Human Rights First, Former Navy Judge Advocate General Praise Senate Passage of McCain Amendment to Reform U.S. Interrogation Policy
Urge House to Adopt Senate Language & White House to Withdraw Veto Threat
Washington, DC –– Human Rights First and a former Navy Judge Advocate General this afternoon praised the Senate for its passage this evening of an amendment by Senator John McCain (R-AZ) to the defense bill that would help steer U.S. interrogation policy back on course and prevent future abuses. When the Senate debated the McCain amendment this morning, only Senate Defense Appropriations Subcommittee Chairman Ted Stevens, R-Alaska, objected to it.
The McCain amendment would make the Army Field Manual on Intelligence Interrogations binding interrogation policy for all those in military custody, and would reinforce the ban on cruel, inhuman and degrading treatment of detainees, which the Administration now asserts does not apply to U.S. actions abroad.
“The Senate should be commended for responding to the call from American men and women in uniform for clarity and integrity in interrogation policy,” said Elisa Massimino, Washington Director of Human Rights First (formerly the Lawyers Committee for Human Rights). “Senator McCain’s amendment offers Congress the opportunity to steer U.S. policy back on course, by making clear that torture and other cruel treatment will not be tolerated. The House should seize this opportunity and accept the Senate language, and the White House should withdraw its veto threat.”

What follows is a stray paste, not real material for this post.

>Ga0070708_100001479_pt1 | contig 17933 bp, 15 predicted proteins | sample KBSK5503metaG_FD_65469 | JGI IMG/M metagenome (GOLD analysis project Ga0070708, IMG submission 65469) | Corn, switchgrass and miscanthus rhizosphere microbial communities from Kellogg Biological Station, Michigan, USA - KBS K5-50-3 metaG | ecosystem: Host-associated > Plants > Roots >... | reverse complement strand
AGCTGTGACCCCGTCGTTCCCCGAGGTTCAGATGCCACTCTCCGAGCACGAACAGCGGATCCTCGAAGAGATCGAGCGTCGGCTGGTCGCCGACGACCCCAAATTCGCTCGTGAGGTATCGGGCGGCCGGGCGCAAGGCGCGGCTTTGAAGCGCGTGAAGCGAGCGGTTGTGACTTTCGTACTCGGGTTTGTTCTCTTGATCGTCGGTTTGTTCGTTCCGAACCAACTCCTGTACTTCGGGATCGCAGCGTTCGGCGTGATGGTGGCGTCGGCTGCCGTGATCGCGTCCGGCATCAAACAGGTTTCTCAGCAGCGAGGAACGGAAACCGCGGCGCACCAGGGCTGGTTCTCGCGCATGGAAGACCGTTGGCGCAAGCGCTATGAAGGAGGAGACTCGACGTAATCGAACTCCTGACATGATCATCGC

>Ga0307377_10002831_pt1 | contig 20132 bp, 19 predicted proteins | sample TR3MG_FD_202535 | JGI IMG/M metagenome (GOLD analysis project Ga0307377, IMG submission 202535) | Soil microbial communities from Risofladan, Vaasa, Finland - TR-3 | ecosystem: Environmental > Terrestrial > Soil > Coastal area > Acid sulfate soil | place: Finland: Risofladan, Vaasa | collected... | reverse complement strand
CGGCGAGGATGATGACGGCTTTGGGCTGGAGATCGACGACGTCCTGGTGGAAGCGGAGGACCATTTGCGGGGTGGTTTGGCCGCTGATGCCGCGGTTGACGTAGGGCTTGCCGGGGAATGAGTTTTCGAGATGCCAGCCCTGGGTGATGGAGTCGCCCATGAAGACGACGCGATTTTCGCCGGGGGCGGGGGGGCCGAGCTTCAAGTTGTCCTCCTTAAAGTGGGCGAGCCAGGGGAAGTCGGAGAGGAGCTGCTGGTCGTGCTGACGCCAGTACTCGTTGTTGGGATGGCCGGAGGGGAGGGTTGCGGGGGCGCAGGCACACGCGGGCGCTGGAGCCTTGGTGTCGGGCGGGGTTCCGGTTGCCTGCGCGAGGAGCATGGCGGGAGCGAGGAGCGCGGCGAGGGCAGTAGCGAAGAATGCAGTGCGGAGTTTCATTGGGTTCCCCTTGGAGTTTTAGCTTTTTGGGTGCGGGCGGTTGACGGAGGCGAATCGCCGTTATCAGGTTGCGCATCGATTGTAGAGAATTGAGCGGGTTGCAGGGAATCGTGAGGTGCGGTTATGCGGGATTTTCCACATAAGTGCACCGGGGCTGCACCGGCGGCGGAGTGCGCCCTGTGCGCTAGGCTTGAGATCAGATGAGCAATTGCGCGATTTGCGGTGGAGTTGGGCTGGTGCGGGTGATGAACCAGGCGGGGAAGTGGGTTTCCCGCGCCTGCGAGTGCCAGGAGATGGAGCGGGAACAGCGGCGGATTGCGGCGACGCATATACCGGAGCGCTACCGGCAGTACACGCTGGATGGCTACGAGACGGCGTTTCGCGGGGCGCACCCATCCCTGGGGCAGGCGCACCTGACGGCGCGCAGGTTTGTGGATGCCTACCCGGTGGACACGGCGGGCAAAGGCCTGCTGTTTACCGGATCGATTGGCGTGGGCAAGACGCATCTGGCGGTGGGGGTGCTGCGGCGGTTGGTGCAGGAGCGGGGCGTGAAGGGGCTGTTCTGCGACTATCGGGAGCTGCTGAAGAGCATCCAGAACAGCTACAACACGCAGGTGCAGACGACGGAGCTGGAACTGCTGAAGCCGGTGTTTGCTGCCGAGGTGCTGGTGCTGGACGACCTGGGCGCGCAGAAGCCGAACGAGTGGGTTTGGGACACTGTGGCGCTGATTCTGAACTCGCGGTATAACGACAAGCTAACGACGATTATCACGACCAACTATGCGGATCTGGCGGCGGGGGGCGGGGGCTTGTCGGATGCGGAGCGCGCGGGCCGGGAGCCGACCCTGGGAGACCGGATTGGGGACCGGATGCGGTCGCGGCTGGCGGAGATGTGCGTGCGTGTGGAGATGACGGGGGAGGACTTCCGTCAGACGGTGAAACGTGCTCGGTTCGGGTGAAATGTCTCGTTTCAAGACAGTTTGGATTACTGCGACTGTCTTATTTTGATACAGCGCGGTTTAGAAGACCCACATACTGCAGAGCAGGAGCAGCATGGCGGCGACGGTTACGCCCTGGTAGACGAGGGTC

“This is a situation where what is good for our troops is also in line with our values as Americans,” said Rear Admiral John D. Hutson, U.S. Navy (Ret.), who served as the Navy’s Judge Advocate General from 1997 to 2000. Admiral Hutson was also one of 28 retired military leaders who wrote a letter to Sen. McCain in support of the amendment.
“Getting our interrogation policies back on track will preserve our standing to fight for humane treatment of American soldiers who are captured in future combat operations, and it will help put our security efforts back on the moral high ground.”